It looks like global food production could be well below expectations in 2019, and that could spell big trouble in the months ahead. In recent weeks, I have written extensively about the problems that we have been experiencing here in the United States.
As many as a million calves were lost to the flooding that hit the state of Nebraska in March, farmers have planted less than half of the corn that is normally in the ground by this time of the year, and a lot of the crops that have been planted in the middle of the country are really struggling due to extremely wet soil.
But it isn't just the United States that is facing a very troubling year. Earlier today, one of my readers sent me an article entitled "Global food crisis ahead as extreme weather events devastate crops and fields around the world," which I would encourage everyone to read. In that article, we are told that after the worst drought in 116 years, Australia has actually been forced to import wheat. And according to The Guardian, this is the first time in 12 years that this has happened:
Australia is planning to import wheat for the first time in 12 years after drought across the eastern states saw grain production fall 20% last year.
The Department of Agriculture and Water Resources confirmed this week it had issued a bulk import permit to allow wheat to be brought in from Canada to be processed for the domestic market.
Normally, Australia exports a tremendous amount of wheat.
In fact, they were the fifth largest exporter of wheat in the entire world last year.
But now they are having to bring wheat in from Canada, and that is a very ominous sign.
The article on Strange Sounds also detailed crop failures in Italy, France, Mexico and Argentina. I will not reproduce all of that information here.
But one major crop failure that was missed in that article is the massive rice crop failure in the Philippines:
More than P350 million worth of damage on rice crops due to drought was recorded by the Office of the Provincial Agriculturist (OPA)-Capiz.
Per damage assessment report as of May 10, OPA information officer Florie May Castro said the damage on rice crops already reached P358,452,650 in the entire province of Capiz due to the dry spell.
All over the world, crops are being devastated by floods, drought and colder than expected temperatures, and many are desperately hoping for a return to normalcy for global weather patterns.
Things are particularly bad in North Korea. At this point, hardly any rain at all has fallen so far in 2019:
The rainfall is the lowest amount since 1982. Thus far in May, North Korea has seen 0.02 inches of rain. However, Pyongyang City, Nampho City, Kangwon Province and North and South Hwanghae provinces have seen no rainfall.
According to KCNA, if precipitation for the rest of May does not exceed 50 percent of the average annual precipitation, North Korea's January to May rainfall totals will be about three inches, the lowest amount ever recorded for that time period.
With so little rain, farmers have had an exceedingly difficult time growing anything at all, and at this point the nation is facing an enormous food deficit:
Adding to the struggles is a widespread food shortage. The United Nations reported earlier this month that North Korea has a food deficit of 1.36 million metric tons. The 2018-2019 food crop production is an estimated 4.9 million metric tons, the lowest since the 2008-2009 season.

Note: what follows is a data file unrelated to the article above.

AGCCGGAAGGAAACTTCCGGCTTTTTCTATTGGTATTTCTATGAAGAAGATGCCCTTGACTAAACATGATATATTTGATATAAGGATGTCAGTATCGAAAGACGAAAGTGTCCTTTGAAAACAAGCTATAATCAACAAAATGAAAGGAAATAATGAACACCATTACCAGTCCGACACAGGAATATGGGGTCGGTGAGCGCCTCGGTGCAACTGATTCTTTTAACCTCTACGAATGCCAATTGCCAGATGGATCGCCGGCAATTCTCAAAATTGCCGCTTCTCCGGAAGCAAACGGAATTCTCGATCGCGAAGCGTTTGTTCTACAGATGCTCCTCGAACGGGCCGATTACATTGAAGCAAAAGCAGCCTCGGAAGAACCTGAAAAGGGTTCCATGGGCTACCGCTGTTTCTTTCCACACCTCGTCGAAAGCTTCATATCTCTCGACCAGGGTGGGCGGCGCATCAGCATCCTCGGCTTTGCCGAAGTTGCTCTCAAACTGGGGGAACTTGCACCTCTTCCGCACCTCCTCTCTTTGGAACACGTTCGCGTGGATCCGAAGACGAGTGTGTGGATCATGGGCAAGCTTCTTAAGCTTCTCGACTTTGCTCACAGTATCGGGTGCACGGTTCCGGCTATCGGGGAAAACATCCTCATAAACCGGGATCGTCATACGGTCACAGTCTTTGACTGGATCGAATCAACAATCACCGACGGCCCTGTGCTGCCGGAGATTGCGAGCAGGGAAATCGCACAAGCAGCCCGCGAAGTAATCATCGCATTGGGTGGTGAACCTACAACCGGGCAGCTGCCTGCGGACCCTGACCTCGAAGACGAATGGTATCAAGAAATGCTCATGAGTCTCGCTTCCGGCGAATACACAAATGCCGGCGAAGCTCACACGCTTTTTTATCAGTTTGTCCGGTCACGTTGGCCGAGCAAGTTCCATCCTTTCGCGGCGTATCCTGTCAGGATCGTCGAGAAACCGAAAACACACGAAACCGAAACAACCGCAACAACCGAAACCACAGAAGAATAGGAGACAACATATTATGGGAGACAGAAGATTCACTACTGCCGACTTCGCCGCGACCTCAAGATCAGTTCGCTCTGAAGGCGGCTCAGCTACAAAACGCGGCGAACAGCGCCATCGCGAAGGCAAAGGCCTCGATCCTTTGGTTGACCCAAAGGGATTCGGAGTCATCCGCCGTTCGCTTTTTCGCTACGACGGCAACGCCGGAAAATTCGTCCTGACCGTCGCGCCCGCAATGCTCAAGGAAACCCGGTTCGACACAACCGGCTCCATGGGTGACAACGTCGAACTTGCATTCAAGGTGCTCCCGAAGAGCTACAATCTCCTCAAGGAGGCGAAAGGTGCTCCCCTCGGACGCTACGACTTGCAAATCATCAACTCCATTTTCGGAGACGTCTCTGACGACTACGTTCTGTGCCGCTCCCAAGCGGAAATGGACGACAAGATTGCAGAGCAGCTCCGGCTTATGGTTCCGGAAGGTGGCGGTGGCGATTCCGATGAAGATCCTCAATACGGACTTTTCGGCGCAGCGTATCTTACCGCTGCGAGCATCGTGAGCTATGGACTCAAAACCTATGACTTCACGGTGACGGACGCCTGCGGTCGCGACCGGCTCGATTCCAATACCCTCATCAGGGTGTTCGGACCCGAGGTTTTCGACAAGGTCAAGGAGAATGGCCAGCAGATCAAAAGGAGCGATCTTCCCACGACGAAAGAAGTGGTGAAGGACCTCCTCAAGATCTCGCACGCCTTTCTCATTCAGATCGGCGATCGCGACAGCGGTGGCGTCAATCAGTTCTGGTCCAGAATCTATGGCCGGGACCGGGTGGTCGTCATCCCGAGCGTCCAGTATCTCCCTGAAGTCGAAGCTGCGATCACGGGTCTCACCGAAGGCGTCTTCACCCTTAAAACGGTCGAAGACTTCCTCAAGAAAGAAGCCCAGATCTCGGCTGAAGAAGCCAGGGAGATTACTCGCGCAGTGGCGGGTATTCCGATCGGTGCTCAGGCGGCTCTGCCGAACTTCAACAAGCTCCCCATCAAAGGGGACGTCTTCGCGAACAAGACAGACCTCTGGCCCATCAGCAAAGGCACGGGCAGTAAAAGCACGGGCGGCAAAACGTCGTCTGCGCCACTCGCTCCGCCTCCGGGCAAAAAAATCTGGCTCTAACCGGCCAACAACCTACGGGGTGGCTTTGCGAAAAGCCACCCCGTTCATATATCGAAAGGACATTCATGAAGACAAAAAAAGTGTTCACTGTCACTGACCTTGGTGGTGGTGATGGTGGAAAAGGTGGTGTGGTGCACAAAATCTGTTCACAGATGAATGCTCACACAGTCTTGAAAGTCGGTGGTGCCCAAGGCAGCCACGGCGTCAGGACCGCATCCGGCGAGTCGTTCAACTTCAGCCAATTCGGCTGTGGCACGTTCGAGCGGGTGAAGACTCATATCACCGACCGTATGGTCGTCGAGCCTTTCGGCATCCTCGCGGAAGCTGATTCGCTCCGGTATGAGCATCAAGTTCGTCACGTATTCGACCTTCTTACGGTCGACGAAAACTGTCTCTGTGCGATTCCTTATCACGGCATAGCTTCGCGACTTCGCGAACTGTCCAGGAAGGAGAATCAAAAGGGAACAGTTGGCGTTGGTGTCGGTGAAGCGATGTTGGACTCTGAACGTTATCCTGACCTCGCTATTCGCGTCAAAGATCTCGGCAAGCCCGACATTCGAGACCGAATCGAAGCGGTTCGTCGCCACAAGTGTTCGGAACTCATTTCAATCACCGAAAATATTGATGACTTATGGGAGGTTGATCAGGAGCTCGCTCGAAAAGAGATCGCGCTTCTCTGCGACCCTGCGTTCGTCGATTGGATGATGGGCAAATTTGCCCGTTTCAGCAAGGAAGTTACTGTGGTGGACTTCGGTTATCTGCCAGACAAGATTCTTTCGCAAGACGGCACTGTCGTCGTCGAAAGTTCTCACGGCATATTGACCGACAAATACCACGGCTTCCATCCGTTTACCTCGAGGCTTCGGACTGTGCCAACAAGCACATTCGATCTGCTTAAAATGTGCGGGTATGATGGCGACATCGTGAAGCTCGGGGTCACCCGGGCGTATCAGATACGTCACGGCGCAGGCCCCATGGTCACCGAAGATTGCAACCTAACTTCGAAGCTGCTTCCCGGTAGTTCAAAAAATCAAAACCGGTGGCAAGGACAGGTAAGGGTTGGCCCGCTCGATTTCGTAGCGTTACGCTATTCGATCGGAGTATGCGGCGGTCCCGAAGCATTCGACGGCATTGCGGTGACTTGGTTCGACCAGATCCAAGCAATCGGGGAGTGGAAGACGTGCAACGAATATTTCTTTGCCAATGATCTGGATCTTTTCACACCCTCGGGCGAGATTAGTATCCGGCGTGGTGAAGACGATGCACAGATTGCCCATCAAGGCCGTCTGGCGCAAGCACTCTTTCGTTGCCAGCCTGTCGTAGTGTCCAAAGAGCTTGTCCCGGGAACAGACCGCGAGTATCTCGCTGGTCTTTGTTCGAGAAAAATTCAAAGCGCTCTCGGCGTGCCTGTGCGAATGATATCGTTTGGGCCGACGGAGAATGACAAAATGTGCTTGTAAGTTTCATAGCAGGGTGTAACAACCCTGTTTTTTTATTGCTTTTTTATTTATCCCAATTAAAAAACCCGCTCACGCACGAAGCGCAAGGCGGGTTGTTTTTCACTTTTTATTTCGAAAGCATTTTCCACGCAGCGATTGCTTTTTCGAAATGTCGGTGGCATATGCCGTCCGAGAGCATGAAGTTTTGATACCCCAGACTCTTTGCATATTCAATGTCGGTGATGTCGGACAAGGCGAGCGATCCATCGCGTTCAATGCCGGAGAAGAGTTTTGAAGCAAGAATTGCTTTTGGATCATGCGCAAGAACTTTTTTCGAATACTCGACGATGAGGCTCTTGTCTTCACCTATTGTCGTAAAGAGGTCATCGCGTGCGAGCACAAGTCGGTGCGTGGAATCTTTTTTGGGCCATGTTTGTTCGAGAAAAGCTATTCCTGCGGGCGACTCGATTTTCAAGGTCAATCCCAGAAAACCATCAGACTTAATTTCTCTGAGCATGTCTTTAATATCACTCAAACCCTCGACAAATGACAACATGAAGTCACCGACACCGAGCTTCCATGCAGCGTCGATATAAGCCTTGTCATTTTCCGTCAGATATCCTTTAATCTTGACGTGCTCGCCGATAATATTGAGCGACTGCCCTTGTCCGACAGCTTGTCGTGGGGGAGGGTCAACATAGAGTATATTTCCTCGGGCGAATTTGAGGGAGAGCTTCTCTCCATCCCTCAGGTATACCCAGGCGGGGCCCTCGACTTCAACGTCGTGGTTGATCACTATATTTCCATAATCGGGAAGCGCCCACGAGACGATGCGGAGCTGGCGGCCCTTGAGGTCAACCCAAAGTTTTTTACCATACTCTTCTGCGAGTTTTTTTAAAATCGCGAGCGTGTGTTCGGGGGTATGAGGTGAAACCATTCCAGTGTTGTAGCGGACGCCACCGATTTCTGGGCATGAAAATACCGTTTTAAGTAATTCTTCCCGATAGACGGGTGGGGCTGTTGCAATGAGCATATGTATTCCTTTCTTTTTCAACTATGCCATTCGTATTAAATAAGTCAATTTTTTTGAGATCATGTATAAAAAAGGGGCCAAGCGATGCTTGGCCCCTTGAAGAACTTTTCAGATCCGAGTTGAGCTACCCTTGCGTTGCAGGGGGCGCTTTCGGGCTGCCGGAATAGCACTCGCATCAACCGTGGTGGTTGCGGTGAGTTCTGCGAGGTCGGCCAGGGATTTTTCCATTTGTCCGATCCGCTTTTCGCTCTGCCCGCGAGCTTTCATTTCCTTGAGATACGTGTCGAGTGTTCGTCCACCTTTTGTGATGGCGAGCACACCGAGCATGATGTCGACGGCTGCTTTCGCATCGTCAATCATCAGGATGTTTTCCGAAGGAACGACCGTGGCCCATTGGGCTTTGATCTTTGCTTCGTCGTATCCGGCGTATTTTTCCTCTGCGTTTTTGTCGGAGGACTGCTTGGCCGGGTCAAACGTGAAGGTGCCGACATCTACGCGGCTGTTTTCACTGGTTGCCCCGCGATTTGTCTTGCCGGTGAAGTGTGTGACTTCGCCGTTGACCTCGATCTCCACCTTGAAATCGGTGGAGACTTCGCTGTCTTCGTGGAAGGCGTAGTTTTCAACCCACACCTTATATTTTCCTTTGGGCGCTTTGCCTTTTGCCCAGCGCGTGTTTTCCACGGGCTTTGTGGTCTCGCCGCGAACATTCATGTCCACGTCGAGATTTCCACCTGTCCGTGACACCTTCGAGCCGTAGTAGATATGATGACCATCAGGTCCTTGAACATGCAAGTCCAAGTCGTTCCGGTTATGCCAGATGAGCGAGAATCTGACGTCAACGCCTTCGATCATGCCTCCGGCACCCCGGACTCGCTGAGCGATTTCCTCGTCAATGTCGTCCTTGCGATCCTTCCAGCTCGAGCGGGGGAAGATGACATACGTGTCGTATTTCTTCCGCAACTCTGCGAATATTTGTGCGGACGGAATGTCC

On top of everything else, let us not forget that African Swine Fever is absolutely devastating the global pig population.
According to The Hill, it is being projected that 200 million hogs could die from the disease in China alone:
Pork prices are expected rise as African swine fever decimates Chinese pigs, The Wall Street Journal reported Monday.
McDonald's, Burger King, Jimmy Dean and Dunkin' all reportedly expect sausage and bacon prices to rise this year as China has to import pigs to make up for the 200 million hogs that are expected to die from the disease.
To put that in perspective, that is more pigs than the entire U.S. pork industry produces in an entire year. For much more on this ongoing crisis, please see my previous article entitled "An Estimated 150-200 Million Pigs" Have Been Hit By A Global Plague Of Biblical Proportions."
Here in the United States, endless rain and unprecedented flooding have been the biggest problems. The previous 12 months have been the wettest in all of U.S. history, and the middle of the country just got hammered by yet another series of severe storms:
Heavy rain, high winds and hail has swept across the central states, bringing devastation to the region during a brutally wet spring period, leaving 22 million people braced for more flash flooding.
Four million residents were under a flash flood 'emergency warning' on Tuesday morning, including in Oklahoma, where as much as five feet of water entered homes in Hominy, to the northeast of the state.
Some 22 tornadoes have been reported so far across Oklahoma, Texas, Kansas and Missouri, while rescue crews in boats pulled at least 50 people from flood waters as heavy downpours inundated roads and homes, said Oklahoma Emergency Management Agency.
Our planet is changing, and global weather patterns are going to keep shifting. The "new normal" is going to look a whole lot different from the "old normal," and we all need to get prepared for a very uncertain future.
Even during the good years, the world has really struggled to feed everyone.
Now that we are facing catastrophic crop failures all over the planet, what will we do?
Many believe that a global food crisis is looming, and without a doubt, U.S. consumers will soon be paying much higher prices when they visit the grocery store.
This article originally appeared on the End of the American Dream blog. Reprinted with permission.
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